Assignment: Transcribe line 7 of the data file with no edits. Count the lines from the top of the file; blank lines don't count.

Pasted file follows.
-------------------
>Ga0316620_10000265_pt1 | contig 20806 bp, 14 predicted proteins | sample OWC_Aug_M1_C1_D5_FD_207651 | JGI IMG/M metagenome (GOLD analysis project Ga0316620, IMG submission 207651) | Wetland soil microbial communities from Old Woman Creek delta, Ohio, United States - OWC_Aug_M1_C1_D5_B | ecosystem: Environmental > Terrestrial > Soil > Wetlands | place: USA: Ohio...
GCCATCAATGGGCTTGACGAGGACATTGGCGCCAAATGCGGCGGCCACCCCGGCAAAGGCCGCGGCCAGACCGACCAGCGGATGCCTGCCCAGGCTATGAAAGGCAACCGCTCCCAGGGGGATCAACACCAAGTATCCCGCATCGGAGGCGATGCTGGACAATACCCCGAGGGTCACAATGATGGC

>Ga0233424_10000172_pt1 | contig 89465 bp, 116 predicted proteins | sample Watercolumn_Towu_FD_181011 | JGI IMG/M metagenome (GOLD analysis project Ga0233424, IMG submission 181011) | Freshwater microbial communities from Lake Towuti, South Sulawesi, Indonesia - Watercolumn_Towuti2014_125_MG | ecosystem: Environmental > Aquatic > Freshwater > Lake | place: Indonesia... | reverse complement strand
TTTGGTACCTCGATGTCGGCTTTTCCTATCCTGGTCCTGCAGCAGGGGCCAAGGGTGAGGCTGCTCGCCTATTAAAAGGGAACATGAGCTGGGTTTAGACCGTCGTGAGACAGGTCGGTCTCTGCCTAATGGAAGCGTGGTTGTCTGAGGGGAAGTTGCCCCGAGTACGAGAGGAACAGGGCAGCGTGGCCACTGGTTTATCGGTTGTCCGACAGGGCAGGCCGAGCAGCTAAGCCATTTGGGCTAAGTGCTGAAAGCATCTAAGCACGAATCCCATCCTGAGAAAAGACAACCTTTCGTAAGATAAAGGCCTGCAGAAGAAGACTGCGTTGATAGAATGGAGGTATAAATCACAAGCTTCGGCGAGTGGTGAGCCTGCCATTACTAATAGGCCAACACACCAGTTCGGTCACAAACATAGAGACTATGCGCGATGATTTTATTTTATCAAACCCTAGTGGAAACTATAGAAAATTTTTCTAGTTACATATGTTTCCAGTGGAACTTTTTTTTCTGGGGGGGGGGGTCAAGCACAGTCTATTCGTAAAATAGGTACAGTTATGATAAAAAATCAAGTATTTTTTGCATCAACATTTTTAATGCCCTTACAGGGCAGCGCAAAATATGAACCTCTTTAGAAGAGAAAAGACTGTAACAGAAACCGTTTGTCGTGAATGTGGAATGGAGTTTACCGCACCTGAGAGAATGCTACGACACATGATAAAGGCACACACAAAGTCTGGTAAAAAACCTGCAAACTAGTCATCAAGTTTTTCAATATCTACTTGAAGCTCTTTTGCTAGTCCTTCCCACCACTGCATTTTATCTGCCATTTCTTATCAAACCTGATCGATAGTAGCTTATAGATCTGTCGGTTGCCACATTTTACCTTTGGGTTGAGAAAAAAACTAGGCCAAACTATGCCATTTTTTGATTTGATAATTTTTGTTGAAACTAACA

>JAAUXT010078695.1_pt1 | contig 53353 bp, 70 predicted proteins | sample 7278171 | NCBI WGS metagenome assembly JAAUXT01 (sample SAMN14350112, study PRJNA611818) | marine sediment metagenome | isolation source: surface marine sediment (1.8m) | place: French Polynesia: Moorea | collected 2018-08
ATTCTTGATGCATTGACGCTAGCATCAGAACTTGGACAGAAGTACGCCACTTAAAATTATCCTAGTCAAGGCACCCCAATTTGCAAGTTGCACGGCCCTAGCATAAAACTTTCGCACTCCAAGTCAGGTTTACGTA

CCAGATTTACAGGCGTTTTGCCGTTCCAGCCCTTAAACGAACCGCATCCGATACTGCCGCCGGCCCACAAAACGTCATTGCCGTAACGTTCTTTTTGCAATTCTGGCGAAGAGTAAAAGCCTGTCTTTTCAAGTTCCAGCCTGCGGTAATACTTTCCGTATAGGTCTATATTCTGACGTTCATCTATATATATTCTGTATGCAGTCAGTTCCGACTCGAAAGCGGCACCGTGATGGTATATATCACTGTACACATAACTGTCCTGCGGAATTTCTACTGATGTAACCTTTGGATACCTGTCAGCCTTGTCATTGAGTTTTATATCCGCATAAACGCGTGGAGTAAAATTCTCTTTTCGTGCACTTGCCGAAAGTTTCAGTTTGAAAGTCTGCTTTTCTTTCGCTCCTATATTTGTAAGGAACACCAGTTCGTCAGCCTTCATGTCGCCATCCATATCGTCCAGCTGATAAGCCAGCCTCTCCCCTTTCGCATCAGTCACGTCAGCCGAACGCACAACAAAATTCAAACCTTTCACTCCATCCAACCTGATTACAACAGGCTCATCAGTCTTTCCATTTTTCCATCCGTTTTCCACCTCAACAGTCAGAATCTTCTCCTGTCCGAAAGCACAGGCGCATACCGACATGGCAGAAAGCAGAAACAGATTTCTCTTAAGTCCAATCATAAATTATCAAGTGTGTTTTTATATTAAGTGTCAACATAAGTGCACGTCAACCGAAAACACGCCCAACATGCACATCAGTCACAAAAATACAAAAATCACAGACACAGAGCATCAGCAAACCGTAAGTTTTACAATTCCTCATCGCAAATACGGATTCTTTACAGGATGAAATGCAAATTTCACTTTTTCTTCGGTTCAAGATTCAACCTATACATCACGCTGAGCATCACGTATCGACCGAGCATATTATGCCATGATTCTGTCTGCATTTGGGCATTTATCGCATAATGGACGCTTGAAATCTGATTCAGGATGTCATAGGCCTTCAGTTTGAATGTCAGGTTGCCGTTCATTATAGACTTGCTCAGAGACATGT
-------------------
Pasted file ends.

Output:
CCAGATTTACAGGCGTTTTGCCGTTCCAGCCCTTAAACGAACCGCATCCGATACTGCCGCCGGCCCACAAAACGTCATTGCCGTAACGTTCTTTTTGCAATTCTGGCGAAGAGTAAAAGCCTGTCTTTTCAAGTTCCAGCCTGCGGTAATACTTTCCGTATAGGTCTATATTCTGACGTTCATCTATATATATTCTGTATGCAGTCAGTTCCGACTCGAAAGCGGCACCGTGATGGTATATATCACTGTACACATAACTGTCCTGCGGAATTTCTACTGATGTAACCTTTGGATACCTGTCAGCCTTGTCATTGAGTTTTATATCCGCATAAACGCGTGGAGTAAAATTCTCTTTTCGTGCACTTGCCGAAAGTTTCAGTTTGAAAGTCTGCTTTTCTTTCGCTCCTATATTTGTAAGGAACACCAGTTCGTCAGCCTTCATGTCGCCATCCATATCGTCCAGCTGATAAGCCAGCCTCTCCCCTTTCGCATCAGTCACGTCAGCCGAACGCACAACAAAATTCAAACCTTTCACTCCATCCAACCTGATTACAACAGGCTCATCAGTCTTTCCATTTTTCCATCCGTTTTCCACCTCAACAGTCAGAATCTTCTCCTGTCCGAAAGCACAGGCGCATACCGACATGGCAGAAAGCAGAAACAGATTTCTCTTAAGTCCAATCATAAATTATCAAGTGTGTTTTTATATTAAGTGTCAACATAAGTGCACGTCAACCGAAAACACGCCCAACATGCACATCAGTCACAAAAATACAAAAATCACAGACACAGAGCATCAGCAAACCGTAAGTTTTACAATTCCTCATCGCAAATACGGATTCTTTACAGGATGAAATGCAAATTTCACTTTTTCTTCGGTTCAAGATTCAACCTATACATCACGCTGAGCATCACGTATCGACCGAGCATATTATGCCATGATTCTGTCTGCATTTGGGCATTTATCGCATAATGGACGCTTGAAATCTGATTCAGGATGTCATAGGCCTTCAGTTTGAATGTCAGGTTGCCGTTCATTATAGACTTGCTCAGAGACATGT